And in most of these things one must wonder where Peter Mutharika or his advisers are. Fine, you can’t expect a leader to hold everyone to a leash, but there has to be some ground rules, some responsibility, some direction. And when people screw up at government level -be they advisers or otherwise, they need to face the music. That’s the only way to restore public trust in politics.

So then, next time you meet a King or a leader, remember When a King has good counsellors, his reign is peaceful.

The Other: What people say about Migrants

P1060325Once every now and again something happens that prompts me to troll through the comments people leave in response to articles on news websites. This exercise is purely a curiosity driven exploration of the range of views out there. And except for the clearly idiotic  (which there are many), I think most comments reveal a lot about the people who write them.

So maybe comments could be a way of gauging what a part of the readership of a publications thinks about certain issues. Maybe it can be used to gauge popular sentiment, but I doubt it is necessarily representative of a population or locality in the way that a referendum does. It couldn’t possibly be, for many reason including because not all readers in a locality read the same publication (or even read a newspaper). And for those who read a particular publication, not all of them leave comments. Even those who leave comments do not always show their true colours.

Still, comments being opinions are subjective and often filled with emotion even though as subjectivity goes some opinions are rather scary.

Also it’s interesting to see that the notion of freedom of expression in some countries is quite difficult to pinpoint, if not altogether warped, while in other countries, it’s the quickest ticket to persecution, jail or worse. To some people, expressing hate and what could come across as vile, equates to freedom of expression. To others its heresy. No surprises then that in this nirvana of duplicitous opinions found on newswebsites, certain subjects (in particular those praising certain dictators) are out-of-bounds and you can very quickly get in trouble, whereas praising other dictators (for example Stalin for some bizarre reason) is unlikely to get you in any trouble, leaving one wondering whether the measure used in deciding what is acceptable isn’t questionable in itself.

Criticising certain religious figures is likely to go unchallenged, while criticising others could elicit violence. Which is why lots of people leave comments from behind an alias unconnected with their physical person.

It appears that the criteria for determining what is acceptable freedom of speech and what isn’t, isn’t straightforward. Especially if you consider that in some countries what passes as freedom of speech would be deemed to be unlawful, slanderous, even criminal elsewhere.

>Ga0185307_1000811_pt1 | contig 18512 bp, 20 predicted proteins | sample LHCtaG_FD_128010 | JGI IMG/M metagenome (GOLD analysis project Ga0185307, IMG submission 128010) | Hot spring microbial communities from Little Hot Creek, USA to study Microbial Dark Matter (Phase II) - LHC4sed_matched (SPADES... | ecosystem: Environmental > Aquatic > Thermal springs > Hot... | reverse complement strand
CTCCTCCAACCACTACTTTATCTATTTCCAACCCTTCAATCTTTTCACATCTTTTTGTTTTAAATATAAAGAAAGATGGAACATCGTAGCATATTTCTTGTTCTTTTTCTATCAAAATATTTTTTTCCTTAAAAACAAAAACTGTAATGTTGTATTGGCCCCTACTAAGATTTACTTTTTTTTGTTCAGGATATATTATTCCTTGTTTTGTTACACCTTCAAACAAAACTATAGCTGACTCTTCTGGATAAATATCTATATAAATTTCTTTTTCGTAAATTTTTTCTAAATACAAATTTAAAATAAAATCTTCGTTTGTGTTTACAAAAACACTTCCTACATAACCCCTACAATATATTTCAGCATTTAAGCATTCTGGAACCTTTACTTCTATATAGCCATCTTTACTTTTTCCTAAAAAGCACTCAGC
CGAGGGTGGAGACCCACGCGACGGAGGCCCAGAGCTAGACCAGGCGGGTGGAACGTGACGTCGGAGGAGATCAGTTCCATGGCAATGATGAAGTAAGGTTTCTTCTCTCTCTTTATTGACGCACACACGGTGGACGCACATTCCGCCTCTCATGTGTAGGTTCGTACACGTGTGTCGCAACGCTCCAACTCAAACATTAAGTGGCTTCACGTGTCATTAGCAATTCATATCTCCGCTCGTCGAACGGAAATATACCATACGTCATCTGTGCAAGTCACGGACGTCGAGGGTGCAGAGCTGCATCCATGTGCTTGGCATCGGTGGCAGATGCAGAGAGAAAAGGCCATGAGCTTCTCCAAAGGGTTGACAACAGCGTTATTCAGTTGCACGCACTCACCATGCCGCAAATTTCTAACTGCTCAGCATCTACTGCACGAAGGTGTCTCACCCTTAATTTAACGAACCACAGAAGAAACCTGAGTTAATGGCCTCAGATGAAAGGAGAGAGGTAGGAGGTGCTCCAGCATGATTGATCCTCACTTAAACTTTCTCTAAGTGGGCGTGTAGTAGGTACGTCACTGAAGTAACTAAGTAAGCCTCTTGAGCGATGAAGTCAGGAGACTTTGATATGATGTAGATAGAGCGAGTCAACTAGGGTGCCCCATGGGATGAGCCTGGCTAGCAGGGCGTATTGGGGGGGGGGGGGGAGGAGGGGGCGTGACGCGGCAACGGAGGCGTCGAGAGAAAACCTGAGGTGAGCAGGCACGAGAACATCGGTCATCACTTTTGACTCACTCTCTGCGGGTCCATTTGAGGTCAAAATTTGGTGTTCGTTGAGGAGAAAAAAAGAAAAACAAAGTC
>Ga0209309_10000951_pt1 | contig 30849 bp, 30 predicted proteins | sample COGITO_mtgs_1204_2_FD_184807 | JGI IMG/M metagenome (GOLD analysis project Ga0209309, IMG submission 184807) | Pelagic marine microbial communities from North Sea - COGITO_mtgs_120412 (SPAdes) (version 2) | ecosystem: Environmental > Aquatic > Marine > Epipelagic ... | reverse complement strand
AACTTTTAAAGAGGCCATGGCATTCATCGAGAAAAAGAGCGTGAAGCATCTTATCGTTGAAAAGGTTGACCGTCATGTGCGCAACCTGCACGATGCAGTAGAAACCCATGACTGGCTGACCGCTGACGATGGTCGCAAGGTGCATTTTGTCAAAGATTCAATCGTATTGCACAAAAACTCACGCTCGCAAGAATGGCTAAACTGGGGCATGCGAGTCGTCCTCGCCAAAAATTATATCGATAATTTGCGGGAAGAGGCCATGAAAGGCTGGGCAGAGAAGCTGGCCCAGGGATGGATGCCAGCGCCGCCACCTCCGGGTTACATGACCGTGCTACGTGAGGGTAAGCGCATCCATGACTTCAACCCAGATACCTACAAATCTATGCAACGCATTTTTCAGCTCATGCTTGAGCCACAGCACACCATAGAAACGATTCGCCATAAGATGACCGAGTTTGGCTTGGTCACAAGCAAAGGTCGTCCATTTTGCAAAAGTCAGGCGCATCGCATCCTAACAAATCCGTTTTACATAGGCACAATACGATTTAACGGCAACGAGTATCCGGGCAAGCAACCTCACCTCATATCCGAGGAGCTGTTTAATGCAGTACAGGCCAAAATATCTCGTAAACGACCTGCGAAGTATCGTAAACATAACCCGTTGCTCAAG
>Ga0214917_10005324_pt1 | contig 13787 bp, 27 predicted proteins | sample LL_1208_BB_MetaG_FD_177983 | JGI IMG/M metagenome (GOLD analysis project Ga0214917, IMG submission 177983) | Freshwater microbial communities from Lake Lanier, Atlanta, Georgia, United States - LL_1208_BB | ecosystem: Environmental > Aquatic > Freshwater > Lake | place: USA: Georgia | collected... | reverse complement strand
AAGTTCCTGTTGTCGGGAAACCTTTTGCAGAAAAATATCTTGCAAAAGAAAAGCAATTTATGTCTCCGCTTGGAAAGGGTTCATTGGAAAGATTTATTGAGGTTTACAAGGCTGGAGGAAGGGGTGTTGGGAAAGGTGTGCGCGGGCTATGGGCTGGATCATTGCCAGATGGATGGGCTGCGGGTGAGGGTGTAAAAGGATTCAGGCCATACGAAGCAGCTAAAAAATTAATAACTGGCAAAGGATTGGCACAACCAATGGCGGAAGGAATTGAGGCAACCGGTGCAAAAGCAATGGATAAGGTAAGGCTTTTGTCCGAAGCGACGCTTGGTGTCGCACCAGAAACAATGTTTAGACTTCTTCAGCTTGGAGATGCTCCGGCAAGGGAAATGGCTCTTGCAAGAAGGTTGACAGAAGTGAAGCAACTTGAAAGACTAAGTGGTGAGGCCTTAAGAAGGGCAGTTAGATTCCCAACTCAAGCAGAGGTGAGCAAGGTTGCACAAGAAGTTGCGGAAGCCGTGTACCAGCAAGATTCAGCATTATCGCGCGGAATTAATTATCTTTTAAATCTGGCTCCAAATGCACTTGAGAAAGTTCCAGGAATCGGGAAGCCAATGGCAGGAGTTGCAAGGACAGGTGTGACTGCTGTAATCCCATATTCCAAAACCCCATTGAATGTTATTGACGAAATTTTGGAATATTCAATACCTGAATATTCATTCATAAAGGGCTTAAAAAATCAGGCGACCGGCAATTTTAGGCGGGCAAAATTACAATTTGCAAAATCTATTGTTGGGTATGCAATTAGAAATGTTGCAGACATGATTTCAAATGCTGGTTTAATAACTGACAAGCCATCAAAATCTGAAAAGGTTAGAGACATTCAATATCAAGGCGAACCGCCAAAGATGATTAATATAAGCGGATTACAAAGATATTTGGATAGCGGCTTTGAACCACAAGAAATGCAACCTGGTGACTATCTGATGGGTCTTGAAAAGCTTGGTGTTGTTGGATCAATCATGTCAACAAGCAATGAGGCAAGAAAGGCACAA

So in the end, what you are not allowed to say in public is not uniform universally (and indeed cannot be).  It’s down to issues like where you live, the civil liberties you are afforded, the cultural bias of your community, what the dominant religion is, the threshold of what the presiding authorities deems to be acceptable, how well resourced the authorities are, how stringently the law is enforced, how brave / foolish you are, and so on.

Political correctness has a nationality, and a religion.

Anyhow, in this realm, it’s not uncommon to find the bizarre, hilarious, fascinating, truthful, misleading, ignorant, mockery, satirical and the poetic lying cosily next to each other.

Since 50 million people worldwide currently are refugees, asylum seekers or internally displaced within their own countries, then in light of the xenophobic attacks in South Africa, and frequent drownings of migrants in the mediterranean sea, I thought it appropriate to list some randomly picked comments that were written in response to articles that had something to do with migrants / refugees, from across the world.

Enjoy 🙂

From Swinging guns and fleeing foreigners: What is the state doing?  (Mail & Guardian)

Zuma giggles while SA burns. If you have no house , no job, no money, no propects of getting a job you may as well join a movement – any one will do. Unemployment is getting worse- a clothing factory in Durban has retrenched 300 workers and moved its operation to Swaziland -cost of labour is much cheaper and without all the unions red tape. Meanwhile our President is buying new jets to the value of 2 or 3 billion….hhe he hheee…..let them eat cake

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Stewart •   Is apartheid to blame for this? Egalitarians probably believe so, but the reasons behind all of this are too politically incorrect to air. This more or less standard operating procedure for countries nearing collapse and about to achieve failed state status. Its almost inevitable.